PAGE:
If you ask ten artists which adhesive they prefer, you'll be lucky if you only get twenty answers. Which adhesive is best will depend on the specific application as much as personal preference. These are my personal preferences.
Acrylic medium is a good, permanent (and non-reversible) adhesive. It dries clear and sticks paper-to-paper like nobody's business. It does have some draw-backs, though. It tends to wrinkle paper. Wrinkling can be mitigated to a large extend by coating both sides with medium and by taking care to make sure the grains of the two sheets match.
A lot of folks use Yes! Paste. It has a reputation for not wrinkling paper, which is good. However, it tends to quickly turn brittle and brown, and turns the paper brown, so I do not use it.
The subject of Yes! Paste has been discussed on Book_Arts-L and elswhere on-line.
I use glue sticks in my composition book journals. Composition books are not archival, so I don't worry much about the longevity of the materials I include in them. I don't use glue sticks in other circumstances, though, because my experience has been that the glue has a high failure rate. I've found that, where I've used it in old sketchbooks, the glue has become brittle and the pasted items have come loose.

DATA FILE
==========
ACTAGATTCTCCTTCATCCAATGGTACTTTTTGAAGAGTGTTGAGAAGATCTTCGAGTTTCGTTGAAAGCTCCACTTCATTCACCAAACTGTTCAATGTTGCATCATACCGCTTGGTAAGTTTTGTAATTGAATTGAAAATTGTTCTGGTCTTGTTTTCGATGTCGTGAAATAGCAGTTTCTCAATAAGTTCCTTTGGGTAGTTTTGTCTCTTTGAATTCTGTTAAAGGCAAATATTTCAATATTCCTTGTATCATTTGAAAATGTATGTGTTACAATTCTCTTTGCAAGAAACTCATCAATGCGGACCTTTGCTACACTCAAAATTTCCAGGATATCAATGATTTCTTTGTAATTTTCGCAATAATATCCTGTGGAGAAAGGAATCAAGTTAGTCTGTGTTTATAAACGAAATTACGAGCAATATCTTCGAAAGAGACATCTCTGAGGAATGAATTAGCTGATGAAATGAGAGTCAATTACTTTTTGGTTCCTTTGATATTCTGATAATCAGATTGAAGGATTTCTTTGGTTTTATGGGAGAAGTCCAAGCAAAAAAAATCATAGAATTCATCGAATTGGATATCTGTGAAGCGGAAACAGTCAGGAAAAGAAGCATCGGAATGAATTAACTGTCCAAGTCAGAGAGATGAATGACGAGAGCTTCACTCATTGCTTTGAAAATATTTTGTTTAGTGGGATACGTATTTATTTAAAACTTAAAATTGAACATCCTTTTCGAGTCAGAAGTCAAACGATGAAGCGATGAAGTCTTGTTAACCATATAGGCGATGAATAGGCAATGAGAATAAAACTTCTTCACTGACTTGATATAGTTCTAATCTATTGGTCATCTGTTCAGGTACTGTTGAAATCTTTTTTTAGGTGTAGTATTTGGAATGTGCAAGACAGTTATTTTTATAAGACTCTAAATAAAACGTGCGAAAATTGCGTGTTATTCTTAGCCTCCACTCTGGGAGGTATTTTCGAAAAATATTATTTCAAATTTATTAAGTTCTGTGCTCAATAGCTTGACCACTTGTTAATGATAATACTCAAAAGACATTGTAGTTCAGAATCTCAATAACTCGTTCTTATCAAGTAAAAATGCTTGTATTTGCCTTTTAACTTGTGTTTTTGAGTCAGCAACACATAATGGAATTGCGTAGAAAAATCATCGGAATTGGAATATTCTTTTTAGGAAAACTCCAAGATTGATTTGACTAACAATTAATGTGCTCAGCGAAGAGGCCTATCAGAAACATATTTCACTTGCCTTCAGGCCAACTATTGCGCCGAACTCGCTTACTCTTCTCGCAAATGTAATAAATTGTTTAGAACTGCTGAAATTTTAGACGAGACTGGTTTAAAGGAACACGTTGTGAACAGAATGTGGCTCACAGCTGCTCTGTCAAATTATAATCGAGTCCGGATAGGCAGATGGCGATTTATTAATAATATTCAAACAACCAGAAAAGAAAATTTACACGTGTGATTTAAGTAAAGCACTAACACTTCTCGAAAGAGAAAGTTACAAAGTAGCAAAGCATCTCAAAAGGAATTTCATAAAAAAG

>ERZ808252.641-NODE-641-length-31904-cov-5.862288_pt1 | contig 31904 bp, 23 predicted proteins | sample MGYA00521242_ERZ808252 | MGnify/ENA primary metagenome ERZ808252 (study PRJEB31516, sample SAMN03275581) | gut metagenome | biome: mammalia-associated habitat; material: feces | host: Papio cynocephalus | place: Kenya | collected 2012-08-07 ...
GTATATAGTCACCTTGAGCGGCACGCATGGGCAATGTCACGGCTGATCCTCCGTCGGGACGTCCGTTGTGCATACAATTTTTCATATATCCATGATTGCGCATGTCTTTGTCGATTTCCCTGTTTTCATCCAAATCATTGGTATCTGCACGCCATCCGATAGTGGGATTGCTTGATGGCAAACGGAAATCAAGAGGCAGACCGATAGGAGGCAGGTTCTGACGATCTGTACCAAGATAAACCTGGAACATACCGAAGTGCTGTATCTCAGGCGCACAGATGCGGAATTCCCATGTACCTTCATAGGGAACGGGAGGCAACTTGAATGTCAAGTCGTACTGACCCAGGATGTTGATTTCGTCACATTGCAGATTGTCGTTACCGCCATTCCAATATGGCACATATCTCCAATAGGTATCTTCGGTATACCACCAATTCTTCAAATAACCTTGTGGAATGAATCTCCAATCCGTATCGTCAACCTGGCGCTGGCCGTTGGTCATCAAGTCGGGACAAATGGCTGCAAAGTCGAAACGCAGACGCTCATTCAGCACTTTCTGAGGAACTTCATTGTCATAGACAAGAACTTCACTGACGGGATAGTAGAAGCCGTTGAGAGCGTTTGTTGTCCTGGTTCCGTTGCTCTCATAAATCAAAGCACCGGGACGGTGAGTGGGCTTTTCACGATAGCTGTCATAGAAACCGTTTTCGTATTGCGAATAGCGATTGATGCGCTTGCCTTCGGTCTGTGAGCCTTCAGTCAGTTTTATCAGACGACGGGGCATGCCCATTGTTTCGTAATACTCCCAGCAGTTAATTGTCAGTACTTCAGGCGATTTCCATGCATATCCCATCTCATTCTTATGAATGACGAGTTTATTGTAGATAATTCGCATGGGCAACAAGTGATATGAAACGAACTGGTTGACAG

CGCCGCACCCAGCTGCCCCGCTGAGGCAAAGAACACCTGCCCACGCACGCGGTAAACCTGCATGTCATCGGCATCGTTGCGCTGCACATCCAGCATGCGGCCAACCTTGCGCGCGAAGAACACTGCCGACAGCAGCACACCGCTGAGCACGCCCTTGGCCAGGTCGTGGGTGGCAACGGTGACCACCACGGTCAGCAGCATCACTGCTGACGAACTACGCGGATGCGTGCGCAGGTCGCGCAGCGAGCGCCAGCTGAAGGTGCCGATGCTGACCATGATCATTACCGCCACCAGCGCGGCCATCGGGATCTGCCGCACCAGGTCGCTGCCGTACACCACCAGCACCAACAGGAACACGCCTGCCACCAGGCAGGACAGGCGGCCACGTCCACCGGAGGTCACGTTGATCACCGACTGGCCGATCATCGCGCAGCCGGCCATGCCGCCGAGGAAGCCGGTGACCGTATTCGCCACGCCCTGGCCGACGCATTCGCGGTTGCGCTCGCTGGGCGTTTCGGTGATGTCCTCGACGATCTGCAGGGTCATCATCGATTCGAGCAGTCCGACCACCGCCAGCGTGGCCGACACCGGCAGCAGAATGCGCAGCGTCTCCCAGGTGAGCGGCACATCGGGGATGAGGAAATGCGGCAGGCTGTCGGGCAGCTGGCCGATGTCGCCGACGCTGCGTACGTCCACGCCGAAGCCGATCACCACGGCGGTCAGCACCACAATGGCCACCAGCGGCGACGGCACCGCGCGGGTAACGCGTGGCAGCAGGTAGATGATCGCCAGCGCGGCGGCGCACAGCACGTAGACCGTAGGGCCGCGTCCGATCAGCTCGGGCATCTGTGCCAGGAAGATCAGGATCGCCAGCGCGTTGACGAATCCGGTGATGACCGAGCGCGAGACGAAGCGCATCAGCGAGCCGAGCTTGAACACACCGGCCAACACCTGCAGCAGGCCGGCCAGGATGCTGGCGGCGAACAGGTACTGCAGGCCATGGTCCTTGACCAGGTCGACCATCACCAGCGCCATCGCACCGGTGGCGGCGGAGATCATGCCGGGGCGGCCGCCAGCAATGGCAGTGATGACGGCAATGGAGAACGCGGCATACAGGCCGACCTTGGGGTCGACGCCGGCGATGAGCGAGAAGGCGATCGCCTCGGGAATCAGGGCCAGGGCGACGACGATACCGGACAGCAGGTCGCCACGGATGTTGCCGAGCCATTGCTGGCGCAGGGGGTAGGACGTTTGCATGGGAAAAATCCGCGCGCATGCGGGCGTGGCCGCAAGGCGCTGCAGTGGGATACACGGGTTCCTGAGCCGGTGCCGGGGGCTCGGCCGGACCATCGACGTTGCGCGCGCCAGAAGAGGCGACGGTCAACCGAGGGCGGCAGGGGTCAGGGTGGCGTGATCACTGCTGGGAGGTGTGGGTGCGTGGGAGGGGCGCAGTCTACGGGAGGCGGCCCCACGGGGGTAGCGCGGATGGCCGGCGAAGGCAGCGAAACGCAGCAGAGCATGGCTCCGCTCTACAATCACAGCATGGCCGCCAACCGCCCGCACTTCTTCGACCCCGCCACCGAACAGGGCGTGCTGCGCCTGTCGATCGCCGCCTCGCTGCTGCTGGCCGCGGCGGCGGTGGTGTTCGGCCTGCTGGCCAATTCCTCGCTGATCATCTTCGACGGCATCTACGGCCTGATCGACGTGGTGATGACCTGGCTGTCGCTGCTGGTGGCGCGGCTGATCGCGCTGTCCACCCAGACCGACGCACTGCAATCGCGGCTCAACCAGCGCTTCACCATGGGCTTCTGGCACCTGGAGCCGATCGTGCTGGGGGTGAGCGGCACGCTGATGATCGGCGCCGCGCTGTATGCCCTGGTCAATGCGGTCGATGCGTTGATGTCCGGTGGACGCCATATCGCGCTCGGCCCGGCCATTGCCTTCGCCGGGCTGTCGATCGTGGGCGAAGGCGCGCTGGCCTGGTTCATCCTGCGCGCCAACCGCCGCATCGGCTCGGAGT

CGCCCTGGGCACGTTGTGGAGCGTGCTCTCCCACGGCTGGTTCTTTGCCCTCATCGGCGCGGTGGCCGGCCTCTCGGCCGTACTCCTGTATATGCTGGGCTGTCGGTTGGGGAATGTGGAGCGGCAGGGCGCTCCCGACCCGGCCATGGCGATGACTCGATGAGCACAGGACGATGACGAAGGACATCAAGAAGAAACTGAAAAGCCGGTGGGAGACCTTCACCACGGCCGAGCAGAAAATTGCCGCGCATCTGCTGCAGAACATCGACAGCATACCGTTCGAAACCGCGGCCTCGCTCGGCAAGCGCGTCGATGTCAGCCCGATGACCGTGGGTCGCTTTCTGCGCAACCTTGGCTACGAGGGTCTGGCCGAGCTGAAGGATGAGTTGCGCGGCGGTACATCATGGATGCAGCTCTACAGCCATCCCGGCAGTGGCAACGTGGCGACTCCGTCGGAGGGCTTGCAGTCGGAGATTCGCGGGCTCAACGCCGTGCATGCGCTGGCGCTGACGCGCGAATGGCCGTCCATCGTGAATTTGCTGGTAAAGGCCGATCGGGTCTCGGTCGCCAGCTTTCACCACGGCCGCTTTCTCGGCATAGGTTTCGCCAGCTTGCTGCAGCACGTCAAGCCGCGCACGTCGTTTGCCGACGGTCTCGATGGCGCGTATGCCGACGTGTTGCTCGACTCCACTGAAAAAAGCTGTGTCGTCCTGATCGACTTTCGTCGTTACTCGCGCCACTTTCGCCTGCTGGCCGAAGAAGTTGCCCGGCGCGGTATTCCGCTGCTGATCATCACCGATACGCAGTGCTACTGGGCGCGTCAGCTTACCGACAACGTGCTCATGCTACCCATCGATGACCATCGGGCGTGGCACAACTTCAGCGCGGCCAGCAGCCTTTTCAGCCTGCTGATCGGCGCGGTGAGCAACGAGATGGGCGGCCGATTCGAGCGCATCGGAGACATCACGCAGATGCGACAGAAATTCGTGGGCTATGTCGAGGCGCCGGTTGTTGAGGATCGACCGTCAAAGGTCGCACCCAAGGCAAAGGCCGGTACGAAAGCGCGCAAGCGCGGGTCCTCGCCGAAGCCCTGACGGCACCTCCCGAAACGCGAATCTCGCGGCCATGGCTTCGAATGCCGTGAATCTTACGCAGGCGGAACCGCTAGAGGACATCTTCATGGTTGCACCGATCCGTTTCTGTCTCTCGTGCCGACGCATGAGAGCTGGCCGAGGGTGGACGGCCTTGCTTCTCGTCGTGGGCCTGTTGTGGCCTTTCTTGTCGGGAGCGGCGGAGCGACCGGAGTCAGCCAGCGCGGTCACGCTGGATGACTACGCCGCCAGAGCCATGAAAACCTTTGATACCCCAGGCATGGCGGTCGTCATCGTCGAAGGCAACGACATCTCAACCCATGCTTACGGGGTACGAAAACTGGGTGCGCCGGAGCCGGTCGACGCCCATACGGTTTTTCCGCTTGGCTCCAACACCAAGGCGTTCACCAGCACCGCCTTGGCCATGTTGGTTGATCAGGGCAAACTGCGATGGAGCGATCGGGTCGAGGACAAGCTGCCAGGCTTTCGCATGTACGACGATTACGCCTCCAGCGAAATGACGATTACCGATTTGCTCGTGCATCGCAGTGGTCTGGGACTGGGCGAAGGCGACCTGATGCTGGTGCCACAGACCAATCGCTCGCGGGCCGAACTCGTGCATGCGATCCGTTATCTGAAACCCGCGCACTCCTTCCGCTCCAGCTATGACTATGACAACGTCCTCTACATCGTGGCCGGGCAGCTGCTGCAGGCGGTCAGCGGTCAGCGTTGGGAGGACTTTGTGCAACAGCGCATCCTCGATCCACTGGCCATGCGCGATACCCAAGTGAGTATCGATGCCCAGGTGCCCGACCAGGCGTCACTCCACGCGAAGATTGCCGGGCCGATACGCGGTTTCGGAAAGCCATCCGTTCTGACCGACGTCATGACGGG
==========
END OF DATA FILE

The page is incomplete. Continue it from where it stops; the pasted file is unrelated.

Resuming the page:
More from the Conservation Distribution List.
Tape:I don't use a lot of tape in my work. When I do, it's as a design element, not just as an adhesive. It also tends to be something I use in my journals, where archivalness is not as important to me. I've used everything from duct tape to masking tape to electrical tape, none of which are archival. I've also used linen hinge tape which is archival. I don't have any qualms about using tape, but I think it's important to understand its limitations. Even archival tape will fail eventually, so do not expect it to be a permanent adhesive.
Clear Siliconized Acrylic Caulk:
Caulk is not archival, but it I still use if for some applications. It works well for adhering large and/or heavy items, and bonds to pretty much any surface.
Don't overlook the possibilities of mechanical fasteners. Photos and other papers can be attached using photo corners, brass brads, pins, staples, or photo corners. By wrapping them with wire, larger, heavier objects can be attached to the support. Fabric and paper can be sewn, and small objects can be attached with thread, yarn, or embroidery floss.
Hint: If you don't like the bright, shiny look of brass fasteners, try soaking them for a few moments in undiluted bleach. The bleach will create a patina, and in some cases, will encourage rusting.